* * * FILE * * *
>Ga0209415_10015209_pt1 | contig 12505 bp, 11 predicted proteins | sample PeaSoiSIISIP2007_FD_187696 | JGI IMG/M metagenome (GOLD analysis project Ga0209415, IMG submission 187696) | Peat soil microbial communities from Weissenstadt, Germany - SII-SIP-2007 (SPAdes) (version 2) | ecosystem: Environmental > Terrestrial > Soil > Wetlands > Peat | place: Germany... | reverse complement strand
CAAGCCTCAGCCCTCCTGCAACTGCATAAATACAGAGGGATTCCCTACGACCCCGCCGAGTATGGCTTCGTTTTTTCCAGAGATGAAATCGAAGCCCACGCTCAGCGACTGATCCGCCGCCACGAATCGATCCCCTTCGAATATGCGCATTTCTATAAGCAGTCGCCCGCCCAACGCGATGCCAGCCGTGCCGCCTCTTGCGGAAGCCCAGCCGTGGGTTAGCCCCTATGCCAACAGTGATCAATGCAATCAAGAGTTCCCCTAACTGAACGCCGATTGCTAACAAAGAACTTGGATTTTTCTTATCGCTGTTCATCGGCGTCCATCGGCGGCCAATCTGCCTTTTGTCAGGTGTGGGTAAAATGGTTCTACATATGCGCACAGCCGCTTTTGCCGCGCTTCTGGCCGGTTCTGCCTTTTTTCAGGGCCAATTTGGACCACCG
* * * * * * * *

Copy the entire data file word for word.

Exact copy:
>Ga0209415_10015209_pt1 | contig 12505 bp, 11 predicted proteins | sample PeaSoiSIISIP2007_FD_187696 | JGI IMG/M metagenome (GOLD analysis project Ga0209415, IMG submission 187696) | Peat soil microbial communities from Weissenstadt, Germany - SII-SIP-2007 (SPAdes) (version 2) | ecosystem: Environmental > Terrestrial > Soil > Wetlands > Peat | place: Germany... | reverse complement strand
CAAGCCTCAGCCCTCCTGCAACTGCATAAATACAGAGGGATTCCCTACGACCCCGCCGAGTATGGCTTCGTTTTTTCCAGAGATGAAATCGAAGCCCACGCTCAGCGACTGATCCGCCGCCACGAATCGATCCCCTTCGAATATGCGCATTTCTATAAGCAGTCGCCCGCCCAACGCGATGCCAGCCGTGCCGCCTCTTGCGGAAGCCCAGCCGTGGGTTAGCCCCTATGCCAACAGTGATCAATGCAATCAAGAGTTCCCCTAACTGAACGCCGATTGCTAACAAAGAACTTGGATTTTTCTTATCGCTGTTCATCGGCGTCCATCGGCGGCCAATCTGCCTTTTGTCAGGTGTGGGTAAAATGGTTCTACATATGCGCACAGCCGCTTTTGCCGCGCTTCTGGCCGGTTCTGCCTTTTTTCAGGGCCAATTTGGACCACCG